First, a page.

Some of you may know of Rachel Khoo, who is an English chef, writer and broadcaster, with her own BBC series. She had a tiny flat in Paris in which she whipped up impressive meals inside her cramped tiny kitchen. I am now a big fan of hers and I base some of my recipes on her books.
When I was in Paris for three weeks in 1997 with my partner, Pat Yeomans (she was there with an Irish Folk Group playing several gigs in some shady joints!), I attended workshops at the Cordon Bleu School of Cookery, for ‘French Regional Cuisine’ and ‘Domestic Food Preparation’ just for something to do. That changed my life, so I stopped living on frozen ready meals and started to live a little and cook my own food.
My kitchen isn’t as tiny as Rachel’s, but it is very small. Big enough for one person, two at a struggle, but I couldn’t cater for a party! Sorry, fellow bloggers, maybe another time.
The majority of the kitchen remains the same as when the first occupants moved in in 1934. It still has the red quarry tiled floor and the huge cupboards from that time, masses of storage space. I wasn’t until 2003 that I had the original gas cooker, a ‘New World 34′ taken out and bought a table top electric cooker. (couldn’t get spare parts for the old cooker any more).
These original cupboards, made of real wood, are so much better than modern kitchen units made of vinyl-covered chipboard that are available these days. I wouldn’t dream of changing the existing ones because they are so roomy inside.
The floor is original, except for the three relacement tiles. I like it because it is so easy to keep clean. Especially as I seem to drop more food on the floor than I eat.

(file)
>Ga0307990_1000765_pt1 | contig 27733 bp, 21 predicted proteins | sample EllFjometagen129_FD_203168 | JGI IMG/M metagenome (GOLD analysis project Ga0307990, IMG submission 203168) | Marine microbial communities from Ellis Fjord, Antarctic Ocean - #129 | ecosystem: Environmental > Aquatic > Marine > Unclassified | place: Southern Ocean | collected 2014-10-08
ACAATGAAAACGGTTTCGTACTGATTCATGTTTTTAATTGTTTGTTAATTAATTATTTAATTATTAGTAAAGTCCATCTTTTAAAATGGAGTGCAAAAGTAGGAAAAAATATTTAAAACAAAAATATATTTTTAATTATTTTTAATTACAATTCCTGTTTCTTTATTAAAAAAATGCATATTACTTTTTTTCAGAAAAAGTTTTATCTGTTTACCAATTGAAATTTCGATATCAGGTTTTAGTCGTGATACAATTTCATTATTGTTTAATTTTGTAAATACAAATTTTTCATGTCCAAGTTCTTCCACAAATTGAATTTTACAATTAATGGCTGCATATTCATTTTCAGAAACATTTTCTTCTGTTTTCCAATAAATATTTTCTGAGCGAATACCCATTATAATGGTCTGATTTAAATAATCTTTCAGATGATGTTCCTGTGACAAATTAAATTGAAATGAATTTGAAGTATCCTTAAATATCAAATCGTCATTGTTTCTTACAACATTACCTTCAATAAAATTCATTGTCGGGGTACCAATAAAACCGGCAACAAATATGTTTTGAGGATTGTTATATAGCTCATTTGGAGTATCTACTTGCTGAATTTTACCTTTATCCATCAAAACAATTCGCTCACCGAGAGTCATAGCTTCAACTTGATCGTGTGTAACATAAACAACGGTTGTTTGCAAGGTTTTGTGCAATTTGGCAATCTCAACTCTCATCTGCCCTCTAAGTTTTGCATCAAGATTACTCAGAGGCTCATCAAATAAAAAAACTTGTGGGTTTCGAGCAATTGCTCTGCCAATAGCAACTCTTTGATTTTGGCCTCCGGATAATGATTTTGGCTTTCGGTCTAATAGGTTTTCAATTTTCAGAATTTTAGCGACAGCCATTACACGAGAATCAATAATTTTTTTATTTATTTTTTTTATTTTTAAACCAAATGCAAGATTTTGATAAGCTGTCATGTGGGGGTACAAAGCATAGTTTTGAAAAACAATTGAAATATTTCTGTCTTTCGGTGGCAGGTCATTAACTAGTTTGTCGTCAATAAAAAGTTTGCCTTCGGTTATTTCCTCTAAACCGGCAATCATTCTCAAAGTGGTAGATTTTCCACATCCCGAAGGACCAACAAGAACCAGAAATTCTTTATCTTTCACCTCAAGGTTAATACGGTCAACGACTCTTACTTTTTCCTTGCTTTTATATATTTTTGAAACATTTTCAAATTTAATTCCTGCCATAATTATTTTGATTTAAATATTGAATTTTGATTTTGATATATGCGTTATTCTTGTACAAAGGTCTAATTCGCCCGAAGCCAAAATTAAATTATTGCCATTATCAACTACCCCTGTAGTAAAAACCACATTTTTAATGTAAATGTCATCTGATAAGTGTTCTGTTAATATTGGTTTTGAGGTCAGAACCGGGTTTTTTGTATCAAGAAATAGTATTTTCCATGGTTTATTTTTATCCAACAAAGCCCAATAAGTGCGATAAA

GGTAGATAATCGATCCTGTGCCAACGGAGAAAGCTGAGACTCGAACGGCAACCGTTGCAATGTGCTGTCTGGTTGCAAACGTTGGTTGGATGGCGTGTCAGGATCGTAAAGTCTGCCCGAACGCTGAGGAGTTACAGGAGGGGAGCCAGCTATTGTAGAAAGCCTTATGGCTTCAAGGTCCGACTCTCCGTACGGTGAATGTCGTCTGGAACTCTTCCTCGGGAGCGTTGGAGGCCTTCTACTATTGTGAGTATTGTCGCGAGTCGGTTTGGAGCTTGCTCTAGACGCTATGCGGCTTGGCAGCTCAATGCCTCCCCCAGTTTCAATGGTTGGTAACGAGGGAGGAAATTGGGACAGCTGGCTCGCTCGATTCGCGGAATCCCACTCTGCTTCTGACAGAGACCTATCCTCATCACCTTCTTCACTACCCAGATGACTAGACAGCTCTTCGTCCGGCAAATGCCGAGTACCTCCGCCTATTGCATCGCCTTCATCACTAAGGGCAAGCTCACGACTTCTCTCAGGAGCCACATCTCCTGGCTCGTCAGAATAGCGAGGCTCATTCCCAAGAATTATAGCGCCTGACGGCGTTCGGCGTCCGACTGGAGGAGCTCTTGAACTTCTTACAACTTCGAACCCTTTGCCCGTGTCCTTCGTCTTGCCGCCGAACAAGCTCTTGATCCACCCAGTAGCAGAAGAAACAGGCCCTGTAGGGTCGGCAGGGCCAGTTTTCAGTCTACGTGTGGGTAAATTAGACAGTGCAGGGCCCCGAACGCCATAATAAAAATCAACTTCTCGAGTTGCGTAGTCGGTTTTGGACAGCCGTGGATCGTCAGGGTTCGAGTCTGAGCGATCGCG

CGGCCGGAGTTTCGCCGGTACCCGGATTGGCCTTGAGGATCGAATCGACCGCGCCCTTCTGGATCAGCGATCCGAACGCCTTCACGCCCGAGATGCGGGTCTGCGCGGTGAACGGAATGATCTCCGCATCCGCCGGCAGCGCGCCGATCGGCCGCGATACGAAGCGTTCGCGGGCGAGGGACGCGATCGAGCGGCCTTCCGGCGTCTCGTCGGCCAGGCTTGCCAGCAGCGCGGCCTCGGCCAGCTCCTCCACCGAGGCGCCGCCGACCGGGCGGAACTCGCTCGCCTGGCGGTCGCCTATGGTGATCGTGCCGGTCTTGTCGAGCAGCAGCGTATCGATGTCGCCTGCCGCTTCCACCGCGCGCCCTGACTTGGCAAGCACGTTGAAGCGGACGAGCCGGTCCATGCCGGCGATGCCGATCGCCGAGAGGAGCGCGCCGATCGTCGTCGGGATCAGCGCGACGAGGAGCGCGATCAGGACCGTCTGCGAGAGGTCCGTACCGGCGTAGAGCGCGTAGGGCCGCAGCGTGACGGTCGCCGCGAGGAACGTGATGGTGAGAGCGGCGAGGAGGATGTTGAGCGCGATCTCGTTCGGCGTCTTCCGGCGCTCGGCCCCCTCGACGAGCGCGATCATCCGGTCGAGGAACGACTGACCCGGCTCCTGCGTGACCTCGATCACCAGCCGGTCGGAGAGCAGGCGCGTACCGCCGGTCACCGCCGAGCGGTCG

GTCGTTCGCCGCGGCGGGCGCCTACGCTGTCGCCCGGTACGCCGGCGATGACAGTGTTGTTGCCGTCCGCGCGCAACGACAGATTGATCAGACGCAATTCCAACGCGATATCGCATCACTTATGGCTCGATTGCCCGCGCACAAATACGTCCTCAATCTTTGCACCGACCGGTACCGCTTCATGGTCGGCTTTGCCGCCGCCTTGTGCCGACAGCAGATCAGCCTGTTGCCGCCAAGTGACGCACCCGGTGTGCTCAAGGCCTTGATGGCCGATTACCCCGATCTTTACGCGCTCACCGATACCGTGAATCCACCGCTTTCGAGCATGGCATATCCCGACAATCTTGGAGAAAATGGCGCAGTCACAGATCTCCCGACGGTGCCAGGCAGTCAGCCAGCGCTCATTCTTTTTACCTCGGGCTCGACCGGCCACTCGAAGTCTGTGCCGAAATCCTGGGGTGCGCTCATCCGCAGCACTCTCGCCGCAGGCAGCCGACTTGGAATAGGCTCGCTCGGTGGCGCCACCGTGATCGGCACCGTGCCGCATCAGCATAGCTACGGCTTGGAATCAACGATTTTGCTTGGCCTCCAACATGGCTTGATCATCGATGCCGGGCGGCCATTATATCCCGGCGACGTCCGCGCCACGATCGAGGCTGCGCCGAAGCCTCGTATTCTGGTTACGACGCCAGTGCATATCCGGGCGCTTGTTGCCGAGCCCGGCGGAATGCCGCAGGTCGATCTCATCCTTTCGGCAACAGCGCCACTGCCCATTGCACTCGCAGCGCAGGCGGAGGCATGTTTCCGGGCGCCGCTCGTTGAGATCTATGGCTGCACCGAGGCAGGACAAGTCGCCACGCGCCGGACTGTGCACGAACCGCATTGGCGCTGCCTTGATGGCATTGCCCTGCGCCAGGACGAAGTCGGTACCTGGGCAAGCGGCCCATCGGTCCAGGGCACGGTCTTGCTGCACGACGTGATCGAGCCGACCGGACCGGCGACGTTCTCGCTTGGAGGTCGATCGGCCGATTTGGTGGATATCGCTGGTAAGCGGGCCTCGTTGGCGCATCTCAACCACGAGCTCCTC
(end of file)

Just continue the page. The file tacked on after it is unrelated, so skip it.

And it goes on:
The cooking corner. Not a very big oven, but it does the job and is just right for me. Notice the cup on the window sill. I saw it on an Etsy.com site and noticed it had the same pattern on it as the kitchen wall tiles, and it was in the Art Deco style so I just had to buy it
The top section of my French Dresser, the bottom cupboard is where all my cooking utensils are stored. I don’t like have them on display, very common! I couldn’t afford to buy a dresser in France and have it transported to England, so I scrounged a load of pallets from a local builder and dismantled them, planed them up and made my own dresser. I know it looks crude, but I was a stained glass artist, not a carpenter (or wood butcher as I call them!). I did make some leaded panels for the doors with butterflies in them, but they proved to be too heavy for the frames so I put chicken wire in. This is traditional in rural French houses. Not for keeping chickens in the dresser, but to prevent the crockery from falling out during a major earthquake.
The calendar on the wall has pictures of cats on it, who bear a remarkable resemblance to Betsy’s cats.